Parochial is a tool for managing local haddocks and hoogle databases. I work in cafes and
on the train plus I live in Australia where the internet speed is, err, somewhat
variable. The other significant benefit I found when learning Haskell (and I'm very
much still in that category) is knowing that I was reading the actual documentation of
the installed library. For example if I searched for a function on
Hoogle I wasn't sure if it was the correct function. In fact
I still find this really useful.
The whole point behind Parochial is to group the documentation on a project by project
basis. For the html documentation it simply builds a symlink farm to the installed
$HOME/.cabal/... (you will need to set the
-haddock ghc option or
set it in
$HOME/.cabal/config to ensure the documentation is built) to a directory
named after the current project in
$XDG_DATA_DIR/parochial. For the hoogle database it
does much the same but instead of building a symlink farm it builds a hoogle database,
again named after the project.
- Works without an internet connection.
- Per project documentation.
- Indexes all project libraries (including transitive dependencies). Hoogle only
indexes Stackage which doesn't include everything on
Of course the downside is that if you don't have the library in your cabal file you won't
have any documentation for it.
This is still fairly raw and at an early stage of development but it's certainly usable
and I will be adding to it over time.
- Only works for Simple distributions.
- Only tested with nix-style local builds.
- Only works for projects that build a binary. You can work around this by specifying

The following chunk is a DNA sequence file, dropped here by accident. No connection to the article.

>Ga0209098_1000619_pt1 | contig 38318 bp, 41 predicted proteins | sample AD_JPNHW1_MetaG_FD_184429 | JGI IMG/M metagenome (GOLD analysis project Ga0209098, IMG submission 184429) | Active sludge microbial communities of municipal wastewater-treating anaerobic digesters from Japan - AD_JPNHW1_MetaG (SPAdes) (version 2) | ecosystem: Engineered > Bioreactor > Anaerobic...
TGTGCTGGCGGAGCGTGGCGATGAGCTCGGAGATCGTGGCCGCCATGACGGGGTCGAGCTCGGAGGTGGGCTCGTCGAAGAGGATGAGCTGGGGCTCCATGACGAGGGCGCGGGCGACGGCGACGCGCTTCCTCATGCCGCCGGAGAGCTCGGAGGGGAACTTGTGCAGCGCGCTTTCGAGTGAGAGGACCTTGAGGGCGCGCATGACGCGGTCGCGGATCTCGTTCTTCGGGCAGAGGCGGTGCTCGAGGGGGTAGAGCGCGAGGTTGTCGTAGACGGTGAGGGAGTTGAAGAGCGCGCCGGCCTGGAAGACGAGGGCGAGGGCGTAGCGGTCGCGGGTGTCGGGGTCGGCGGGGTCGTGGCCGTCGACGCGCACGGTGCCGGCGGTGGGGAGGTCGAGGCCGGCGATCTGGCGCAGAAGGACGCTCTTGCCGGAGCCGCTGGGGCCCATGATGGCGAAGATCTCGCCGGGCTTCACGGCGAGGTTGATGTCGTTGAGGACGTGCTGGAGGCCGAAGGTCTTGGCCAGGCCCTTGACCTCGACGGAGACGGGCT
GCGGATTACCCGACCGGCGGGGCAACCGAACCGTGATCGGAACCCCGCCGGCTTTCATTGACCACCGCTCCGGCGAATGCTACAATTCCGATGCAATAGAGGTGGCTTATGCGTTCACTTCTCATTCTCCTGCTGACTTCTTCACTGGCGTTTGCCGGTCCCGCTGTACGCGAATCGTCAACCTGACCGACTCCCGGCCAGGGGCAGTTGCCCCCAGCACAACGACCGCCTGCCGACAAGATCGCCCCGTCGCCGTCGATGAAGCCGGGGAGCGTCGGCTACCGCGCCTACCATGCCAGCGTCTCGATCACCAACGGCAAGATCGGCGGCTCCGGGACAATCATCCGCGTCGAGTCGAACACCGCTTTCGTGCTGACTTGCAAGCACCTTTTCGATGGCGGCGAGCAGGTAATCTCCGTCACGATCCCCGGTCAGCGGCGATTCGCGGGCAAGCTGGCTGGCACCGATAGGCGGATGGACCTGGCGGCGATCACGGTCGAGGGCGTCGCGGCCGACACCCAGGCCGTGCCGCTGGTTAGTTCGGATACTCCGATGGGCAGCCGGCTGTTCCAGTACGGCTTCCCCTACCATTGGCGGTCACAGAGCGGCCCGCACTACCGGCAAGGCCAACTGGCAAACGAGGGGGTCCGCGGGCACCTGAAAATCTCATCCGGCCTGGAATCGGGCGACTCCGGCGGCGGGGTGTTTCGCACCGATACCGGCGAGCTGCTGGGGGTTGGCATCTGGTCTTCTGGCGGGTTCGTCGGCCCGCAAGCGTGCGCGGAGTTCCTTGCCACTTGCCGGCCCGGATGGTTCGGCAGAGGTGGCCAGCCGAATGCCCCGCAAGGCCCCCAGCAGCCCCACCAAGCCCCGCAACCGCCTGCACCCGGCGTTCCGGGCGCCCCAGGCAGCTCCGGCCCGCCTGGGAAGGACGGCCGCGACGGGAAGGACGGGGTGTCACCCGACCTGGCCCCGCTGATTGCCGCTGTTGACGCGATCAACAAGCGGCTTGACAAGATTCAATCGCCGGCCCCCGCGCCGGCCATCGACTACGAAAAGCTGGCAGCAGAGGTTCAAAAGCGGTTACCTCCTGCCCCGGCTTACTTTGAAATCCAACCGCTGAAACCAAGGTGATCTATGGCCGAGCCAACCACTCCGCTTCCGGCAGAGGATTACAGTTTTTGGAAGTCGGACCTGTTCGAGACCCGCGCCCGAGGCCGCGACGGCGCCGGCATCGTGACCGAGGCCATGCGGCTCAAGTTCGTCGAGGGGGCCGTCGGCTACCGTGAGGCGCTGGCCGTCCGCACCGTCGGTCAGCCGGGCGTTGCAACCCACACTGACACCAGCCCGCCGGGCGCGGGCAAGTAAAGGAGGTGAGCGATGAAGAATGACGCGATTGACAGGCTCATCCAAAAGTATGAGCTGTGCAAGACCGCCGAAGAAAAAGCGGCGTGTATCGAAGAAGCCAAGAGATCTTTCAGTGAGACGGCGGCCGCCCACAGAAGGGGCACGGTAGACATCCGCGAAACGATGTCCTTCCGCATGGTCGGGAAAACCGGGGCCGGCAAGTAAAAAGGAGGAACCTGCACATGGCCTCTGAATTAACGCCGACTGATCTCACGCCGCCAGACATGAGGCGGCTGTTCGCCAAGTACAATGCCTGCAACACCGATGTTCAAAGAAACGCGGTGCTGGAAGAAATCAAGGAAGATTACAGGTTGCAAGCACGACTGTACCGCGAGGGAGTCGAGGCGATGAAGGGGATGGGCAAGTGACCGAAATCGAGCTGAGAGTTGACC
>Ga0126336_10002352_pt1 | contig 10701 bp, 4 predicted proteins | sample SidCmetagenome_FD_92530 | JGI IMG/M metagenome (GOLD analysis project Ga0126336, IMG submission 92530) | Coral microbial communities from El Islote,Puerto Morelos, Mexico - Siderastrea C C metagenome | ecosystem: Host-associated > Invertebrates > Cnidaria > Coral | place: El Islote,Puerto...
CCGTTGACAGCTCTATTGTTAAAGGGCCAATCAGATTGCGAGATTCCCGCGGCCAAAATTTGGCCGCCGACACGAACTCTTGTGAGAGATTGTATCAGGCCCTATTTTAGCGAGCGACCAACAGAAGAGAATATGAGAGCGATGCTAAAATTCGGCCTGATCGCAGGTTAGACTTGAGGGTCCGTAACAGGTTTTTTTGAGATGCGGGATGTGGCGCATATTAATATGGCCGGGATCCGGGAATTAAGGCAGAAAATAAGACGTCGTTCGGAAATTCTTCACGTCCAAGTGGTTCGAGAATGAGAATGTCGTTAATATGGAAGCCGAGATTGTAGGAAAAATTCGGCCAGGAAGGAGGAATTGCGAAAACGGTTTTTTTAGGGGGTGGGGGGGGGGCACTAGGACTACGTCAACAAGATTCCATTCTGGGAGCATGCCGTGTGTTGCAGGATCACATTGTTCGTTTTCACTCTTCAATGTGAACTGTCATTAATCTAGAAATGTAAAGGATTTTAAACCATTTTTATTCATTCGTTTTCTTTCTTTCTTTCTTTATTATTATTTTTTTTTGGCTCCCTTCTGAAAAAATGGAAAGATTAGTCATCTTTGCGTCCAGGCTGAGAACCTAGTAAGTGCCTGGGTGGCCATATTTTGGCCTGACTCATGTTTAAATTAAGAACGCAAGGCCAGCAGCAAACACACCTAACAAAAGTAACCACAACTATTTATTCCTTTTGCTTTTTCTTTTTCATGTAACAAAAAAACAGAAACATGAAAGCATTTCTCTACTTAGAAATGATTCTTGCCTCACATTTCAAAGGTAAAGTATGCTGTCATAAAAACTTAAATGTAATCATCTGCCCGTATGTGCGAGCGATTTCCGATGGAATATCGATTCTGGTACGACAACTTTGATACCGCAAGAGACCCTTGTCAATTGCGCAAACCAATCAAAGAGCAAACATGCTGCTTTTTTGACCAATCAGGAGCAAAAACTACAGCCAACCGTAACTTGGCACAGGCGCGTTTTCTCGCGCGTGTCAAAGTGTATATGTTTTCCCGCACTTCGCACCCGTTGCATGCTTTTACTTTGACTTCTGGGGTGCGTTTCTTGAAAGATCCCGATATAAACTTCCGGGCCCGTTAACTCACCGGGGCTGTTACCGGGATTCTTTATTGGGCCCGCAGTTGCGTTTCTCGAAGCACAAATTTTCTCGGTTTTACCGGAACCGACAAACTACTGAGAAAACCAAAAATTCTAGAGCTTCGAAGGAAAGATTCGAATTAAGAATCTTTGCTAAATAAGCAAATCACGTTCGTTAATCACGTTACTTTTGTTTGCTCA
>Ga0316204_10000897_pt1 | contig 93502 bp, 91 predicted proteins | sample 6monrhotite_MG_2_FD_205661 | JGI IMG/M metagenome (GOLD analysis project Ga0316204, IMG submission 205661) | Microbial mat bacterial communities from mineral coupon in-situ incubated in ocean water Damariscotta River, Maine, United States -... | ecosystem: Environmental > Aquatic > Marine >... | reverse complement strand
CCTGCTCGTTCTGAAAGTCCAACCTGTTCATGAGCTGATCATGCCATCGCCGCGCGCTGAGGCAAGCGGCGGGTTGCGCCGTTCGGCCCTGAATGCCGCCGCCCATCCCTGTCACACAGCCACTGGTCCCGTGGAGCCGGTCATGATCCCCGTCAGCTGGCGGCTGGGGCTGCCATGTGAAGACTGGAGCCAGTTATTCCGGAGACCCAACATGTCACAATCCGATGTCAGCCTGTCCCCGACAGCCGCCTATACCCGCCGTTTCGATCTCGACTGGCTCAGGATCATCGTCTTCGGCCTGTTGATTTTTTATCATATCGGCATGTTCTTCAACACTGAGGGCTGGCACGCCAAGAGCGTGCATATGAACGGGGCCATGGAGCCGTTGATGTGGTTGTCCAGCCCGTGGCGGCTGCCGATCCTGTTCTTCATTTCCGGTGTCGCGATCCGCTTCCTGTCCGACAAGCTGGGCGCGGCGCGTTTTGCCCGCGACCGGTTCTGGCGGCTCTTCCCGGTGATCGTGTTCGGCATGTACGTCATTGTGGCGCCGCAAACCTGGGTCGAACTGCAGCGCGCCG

the state file with the
- It's tied to a specific hoogle version so if the docs in
$HOME/.cabal/... were built
with a different version parochial will fail with a version mismatch error.
- It's tied to a specific version of cabal. I think
cabal-helpr should fix this but
I need to look into it more.
- If you want to access the hoogle database from a browser you will need to run
hoogle server manually. This is probably fine if you mainly work on one project but would
become annoying fairly quickly. The hoogle hrefs are
file:///</local/path> which most
browsers will refuse to render.
- I'm sure there are others as well!
Building the Documentation
parochial --help displays a help message.
If the project contains a single binary the following will work:
If the project containes a single library then you will need to provide the
parochial haddock --state $(find . -name setup-config)
parochial hoogle --state $(find . -name setup-config)
It there is more than one library you will need to build each one separately (I want to
fix this in the future):
find . -name setup-config | xargs -n1 parochial haddock --state
find . -name setup-config | xargs -n1 parochial hoogle --state
Reading the Documentation
Serving up the html
I use caddy to serve up the target directory but you can choose whatever you like, it
just needs to be able to serve up some files. The following
Caddyfile should do the job:
Either change the port number to above 1024 or set the following capability on the
binary. As root run:
setcap CAP_NET_BIND_SERVICE=ep $(which caddy)
Command line hoogle
You can specify the database on the command line, like so:
hoogle --database=/$XDG_DATA_DIR/parochial/parochial.hoo Functor
or write a simple wrapper script that infers the name of the database from the CWD or
some other clue.
- Work out a better way of locating the
setup-config parent directory. I basically
recurse the dist directory searching for
setup-config which works but is pretty
simplistic. I would have thought
Cabal would have a way of doing this but I can't
find it. If anyone knows how to do this please do let me know.
- Integrate the local hoogle database and the local haddocks.
- If the project has multiple local packages merge the results so the documentation is
in a single place for the entire project.
- Make the index page less ugly.